By GAVIN GAKA
Each night Rhodes student Thato Tsheole repeats to himself, “there will be better days”. When his eyes close, his mind is wide awake, looking for a way in which he can change himself on his quest for an illustrious legacy. Tsheole is equipped with a creative mind and a hunger he feeds while on his grind. Originally from Orange Farm, this hustlepreneur now walks the streets of Makhanda, hoping to find skills to help him realise his destiny.
Tsheole is the first in his family in the hot pursuit of a degree and one of the few from his ghetto to be in such a position. This degree means a great deal to him as even he did not believe he would ever be a tertiary education student.
“Gaining acceptance at a university made me popular in my ghetto because there aren’t many doing this. And mfethu (my friend), it felt so impossible, but I was determined. I bought my Score energy drink, and I closed my mind from distractions because being poor can make you so negative,” he says.
This moment showed him anything is attainable and further cemented his hustlepreneur ideology. Tsheole has not received much in life, which disabled him from creating expectations. “The benefit of having no expectations,” he says, “is that you’re not always disappointed, and you begin competing with yourself – which I like because I’m on my own hustle, and you are on your own one too.”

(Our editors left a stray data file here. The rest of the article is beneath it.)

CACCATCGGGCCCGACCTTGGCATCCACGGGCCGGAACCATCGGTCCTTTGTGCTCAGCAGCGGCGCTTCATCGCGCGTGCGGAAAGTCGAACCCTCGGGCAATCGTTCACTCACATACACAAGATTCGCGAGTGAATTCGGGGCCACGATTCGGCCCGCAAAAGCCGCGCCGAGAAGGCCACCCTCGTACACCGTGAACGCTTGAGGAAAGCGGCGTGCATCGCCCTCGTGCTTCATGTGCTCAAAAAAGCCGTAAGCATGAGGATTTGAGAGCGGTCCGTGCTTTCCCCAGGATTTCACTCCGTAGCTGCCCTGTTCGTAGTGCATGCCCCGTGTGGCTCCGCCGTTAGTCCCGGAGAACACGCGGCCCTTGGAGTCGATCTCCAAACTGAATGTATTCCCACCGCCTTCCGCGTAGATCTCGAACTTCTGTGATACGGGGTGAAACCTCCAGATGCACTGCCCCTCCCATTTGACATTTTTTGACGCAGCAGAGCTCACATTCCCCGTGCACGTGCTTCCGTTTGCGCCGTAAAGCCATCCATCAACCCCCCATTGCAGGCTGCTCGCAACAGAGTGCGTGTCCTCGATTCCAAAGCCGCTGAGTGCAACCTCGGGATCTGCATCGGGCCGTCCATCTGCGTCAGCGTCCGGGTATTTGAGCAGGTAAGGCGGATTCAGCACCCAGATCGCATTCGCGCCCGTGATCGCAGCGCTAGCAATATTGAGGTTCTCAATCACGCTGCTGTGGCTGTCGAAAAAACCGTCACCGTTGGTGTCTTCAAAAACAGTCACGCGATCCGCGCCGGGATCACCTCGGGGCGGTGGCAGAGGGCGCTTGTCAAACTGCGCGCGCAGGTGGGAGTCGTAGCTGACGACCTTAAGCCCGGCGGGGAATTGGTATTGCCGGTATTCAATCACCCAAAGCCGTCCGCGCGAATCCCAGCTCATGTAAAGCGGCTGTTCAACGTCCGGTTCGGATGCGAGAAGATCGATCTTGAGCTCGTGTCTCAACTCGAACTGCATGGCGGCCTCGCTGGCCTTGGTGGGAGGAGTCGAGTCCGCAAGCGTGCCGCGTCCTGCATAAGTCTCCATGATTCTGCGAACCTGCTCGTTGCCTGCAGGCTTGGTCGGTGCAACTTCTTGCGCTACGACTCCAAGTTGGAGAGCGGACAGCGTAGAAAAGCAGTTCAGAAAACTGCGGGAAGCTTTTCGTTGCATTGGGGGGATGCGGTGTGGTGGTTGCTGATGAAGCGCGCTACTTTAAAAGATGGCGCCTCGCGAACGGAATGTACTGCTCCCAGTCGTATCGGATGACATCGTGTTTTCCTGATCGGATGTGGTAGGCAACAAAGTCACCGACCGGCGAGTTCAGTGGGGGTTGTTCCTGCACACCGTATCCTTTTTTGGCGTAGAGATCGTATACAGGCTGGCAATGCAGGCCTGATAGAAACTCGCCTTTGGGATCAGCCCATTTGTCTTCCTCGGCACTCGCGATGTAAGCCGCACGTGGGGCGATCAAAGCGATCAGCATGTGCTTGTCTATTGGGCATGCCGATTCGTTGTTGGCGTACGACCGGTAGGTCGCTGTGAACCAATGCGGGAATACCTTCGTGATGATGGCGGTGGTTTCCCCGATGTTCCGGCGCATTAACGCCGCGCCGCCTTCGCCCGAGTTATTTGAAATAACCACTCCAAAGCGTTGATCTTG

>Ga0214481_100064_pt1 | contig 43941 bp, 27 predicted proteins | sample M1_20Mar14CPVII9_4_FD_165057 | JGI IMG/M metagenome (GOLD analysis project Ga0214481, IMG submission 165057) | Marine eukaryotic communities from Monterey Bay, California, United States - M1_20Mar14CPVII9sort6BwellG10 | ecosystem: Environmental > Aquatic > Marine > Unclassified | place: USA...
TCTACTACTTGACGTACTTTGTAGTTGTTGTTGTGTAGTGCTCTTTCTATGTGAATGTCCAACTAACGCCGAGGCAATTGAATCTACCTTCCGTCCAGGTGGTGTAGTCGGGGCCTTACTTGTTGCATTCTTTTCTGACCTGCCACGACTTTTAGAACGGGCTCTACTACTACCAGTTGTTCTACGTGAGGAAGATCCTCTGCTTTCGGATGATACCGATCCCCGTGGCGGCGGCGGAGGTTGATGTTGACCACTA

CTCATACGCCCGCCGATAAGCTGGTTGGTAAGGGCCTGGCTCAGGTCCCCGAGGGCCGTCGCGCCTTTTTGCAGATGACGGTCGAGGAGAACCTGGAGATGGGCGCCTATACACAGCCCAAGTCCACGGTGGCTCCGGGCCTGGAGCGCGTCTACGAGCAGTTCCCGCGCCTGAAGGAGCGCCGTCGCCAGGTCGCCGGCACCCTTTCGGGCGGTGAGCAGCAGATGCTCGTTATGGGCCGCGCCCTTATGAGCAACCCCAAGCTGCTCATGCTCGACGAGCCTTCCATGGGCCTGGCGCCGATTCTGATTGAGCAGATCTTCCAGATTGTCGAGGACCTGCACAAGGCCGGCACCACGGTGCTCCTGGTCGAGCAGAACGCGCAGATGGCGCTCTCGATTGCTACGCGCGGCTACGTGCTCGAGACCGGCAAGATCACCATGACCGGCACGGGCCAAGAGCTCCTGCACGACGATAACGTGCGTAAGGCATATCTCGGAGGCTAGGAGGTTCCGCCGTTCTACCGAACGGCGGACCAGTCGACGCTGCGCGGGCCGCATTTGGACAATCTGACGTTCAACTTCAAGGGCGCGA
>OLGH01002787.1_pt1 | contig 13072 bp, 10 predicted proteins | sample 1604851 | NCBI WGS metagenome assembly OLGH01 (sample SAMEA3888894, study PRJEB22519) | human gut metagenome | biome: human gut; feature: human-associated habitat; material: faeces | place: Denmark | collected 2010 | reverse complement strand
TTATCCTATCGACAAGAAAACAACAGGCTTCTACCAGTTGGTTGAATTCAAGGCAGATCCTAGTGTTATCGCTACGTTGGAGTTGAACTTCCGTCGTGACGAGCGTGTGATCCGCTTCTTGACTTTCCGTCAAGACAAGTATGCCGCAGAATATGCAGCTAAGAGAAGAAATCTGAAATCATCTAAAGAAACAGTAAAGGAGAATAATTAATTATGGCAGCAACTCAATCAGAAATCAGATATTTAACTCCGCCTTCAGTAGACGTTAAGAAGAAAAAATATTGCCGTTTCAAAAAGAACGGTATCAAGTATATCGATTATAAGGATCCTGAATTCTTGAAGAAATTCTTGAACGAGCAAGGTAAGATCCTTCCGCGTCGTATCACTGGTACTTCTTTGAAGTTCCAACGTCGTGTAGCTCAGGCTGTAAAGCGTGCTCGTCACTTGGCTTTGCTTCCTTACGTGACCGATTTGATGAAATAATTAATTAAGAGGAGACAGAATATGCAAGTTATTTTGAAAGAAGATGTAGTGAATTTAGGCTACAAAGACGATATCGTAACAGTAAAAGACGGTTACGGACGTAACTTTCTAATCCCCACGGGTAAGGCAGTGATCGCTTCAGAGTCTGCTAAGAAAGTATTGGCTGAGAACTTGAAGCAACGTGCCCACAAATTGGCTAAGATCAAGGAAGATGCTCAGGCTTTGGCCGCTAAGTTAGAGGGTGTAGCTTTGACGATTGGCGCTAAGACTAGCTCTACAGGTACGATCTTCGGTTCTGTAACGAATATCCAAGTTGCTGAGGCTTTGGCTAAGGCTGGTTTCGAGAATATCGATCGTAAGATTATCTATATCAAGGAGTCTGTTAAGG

Tsheole always felt displaced and confined to loneliness, but his mind knew his soul hungered for more. He quickly realised that no man is an island and, during his high school years, fell in love with music, the performance and the creation of it. “Music became my ticket, but to get this ticket, I needed equipment and to learn. So I got a smartphone and breathed music for months, but it was hard because of school, you know, the balance.” I observed him playing music for his res mates, and we were all blown away by the amount of quality we heard produced by less than ideal equipment. That is when he began “cultivating his market”.
Thato Tsheole is embodying a new definition of the term hustlepreneur. “Most hustlepreneurs are successful criminals because a hustlepreneur is someone who makes his own way. But for most, they do this via crime. I could have been like this, but God and I have a plan for my life uyangthola (you get me),” he declares.
He will not force or beg. Instead, he encourages people to “hustle together” because he believes in “innovation through collaboration”.